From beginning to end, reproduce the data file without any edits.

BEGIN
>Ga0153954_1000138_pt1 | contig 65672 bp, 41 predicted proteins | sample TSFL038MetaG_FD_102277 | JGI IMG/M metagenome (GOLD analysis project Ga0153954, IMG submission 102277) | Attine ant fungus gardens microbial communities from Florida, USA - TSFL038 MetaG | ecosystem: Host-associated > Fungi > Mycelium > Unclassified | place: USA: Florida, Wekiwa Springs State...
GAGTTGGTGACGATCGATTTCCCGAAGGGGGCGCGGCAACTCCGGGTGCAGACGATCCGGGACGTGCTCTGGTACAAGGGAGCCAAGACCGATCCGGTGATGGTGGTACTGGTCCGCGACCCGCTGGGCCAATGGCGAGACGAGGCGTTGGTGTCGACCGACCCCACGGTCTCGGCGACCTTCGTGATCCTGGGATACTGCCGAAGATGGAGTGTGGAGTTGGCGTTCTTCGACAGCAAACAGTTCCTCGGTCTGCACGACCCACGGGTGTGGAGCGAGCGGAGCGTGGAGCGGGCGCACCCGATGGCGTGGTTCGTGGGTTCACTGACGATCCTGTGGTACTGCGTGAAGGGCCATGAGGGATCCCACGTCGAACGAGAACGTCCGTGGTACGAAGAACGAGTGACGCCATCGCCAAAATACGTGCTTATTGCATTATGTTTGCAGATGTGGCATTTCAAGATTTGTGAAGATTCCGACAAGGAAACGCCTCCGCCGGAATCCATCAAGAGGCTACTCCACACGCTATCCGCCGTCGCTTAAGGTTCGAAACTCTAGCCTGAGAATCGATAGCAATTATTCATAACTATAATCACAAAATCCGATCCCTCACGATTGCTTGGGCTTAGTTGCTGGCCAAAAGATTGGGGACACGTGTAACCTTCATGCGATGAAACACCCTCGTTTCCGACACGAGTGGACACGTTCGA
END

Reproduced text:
>Ga0153954_1000138_pt1 | contig 65672 bp, 41 predicted proteins | sample TSFL038MetaG_FD_102277 | JGI IMG/M metagenome (GOLD analysis project Ga0153954, IMG submission 102277) | Attine ant fungus gardens microbial communities from Florida, USA - TSFL038 MetaG | ecosystem: Host-associated > Fungi > Mycelium > Unclassified | place: USA: Florida, Wekiwa Springs State...
GAGTTGGTGACGATCGATTTCCCGAAGGGGGCGCGGCAACTCCGGGTGCAGACGATCCGGGACGTGCTCTGGTACAAGGGAGCCAAGACCGATCCGGTGATGGTGGTACTGGTCCGCGACCCGCTGGGCCAATGGCGAGACGAGGCGTTGGTGTCGACCGACCCCACGGTCTCGGCGACCTTCGTGATCCTGGGATACTGCCGAAGATGGAGTGTGGAGTTGGCGTTCTTCGACAGCAAACAGTTCCTCGGTCTGCACGACCCACGGGTGTGGAGCGAGCGGAGCGTGGAGCGGGCGCACCCGATGGCGTGGTTCGTGGGTTCACTGACGATCCTGTGGTACTGCGTGAAGGGCCATGAGGGATCCCACGTCGAACGAGAACGTCCGTGGTACGAAGAACGAGTGACGCCATCGCCAAAATACGTGCTTATTGCATTATGTTTGCAGATGTGGCATTTCAAGATTTGTGAAGATTCCGACAAGGAAACGCCTCCGCCGGAATCCATCAAGAGGCTACTCCACACGCTATCCGCCGTCGCTTAAGGTTCGAAACTCTAGCCTGAGAATCGATAGCAATTATTCATAACTATAATCACAAAATCCGATCCCTCACGATTGCTTGGGCTTAGTTGCTGGCCAAAAGATTGGGGACACGTGTAACCTTCATGCGATGAAACACCCTCGTTTCCGACACGAGTGGACACGTTCGA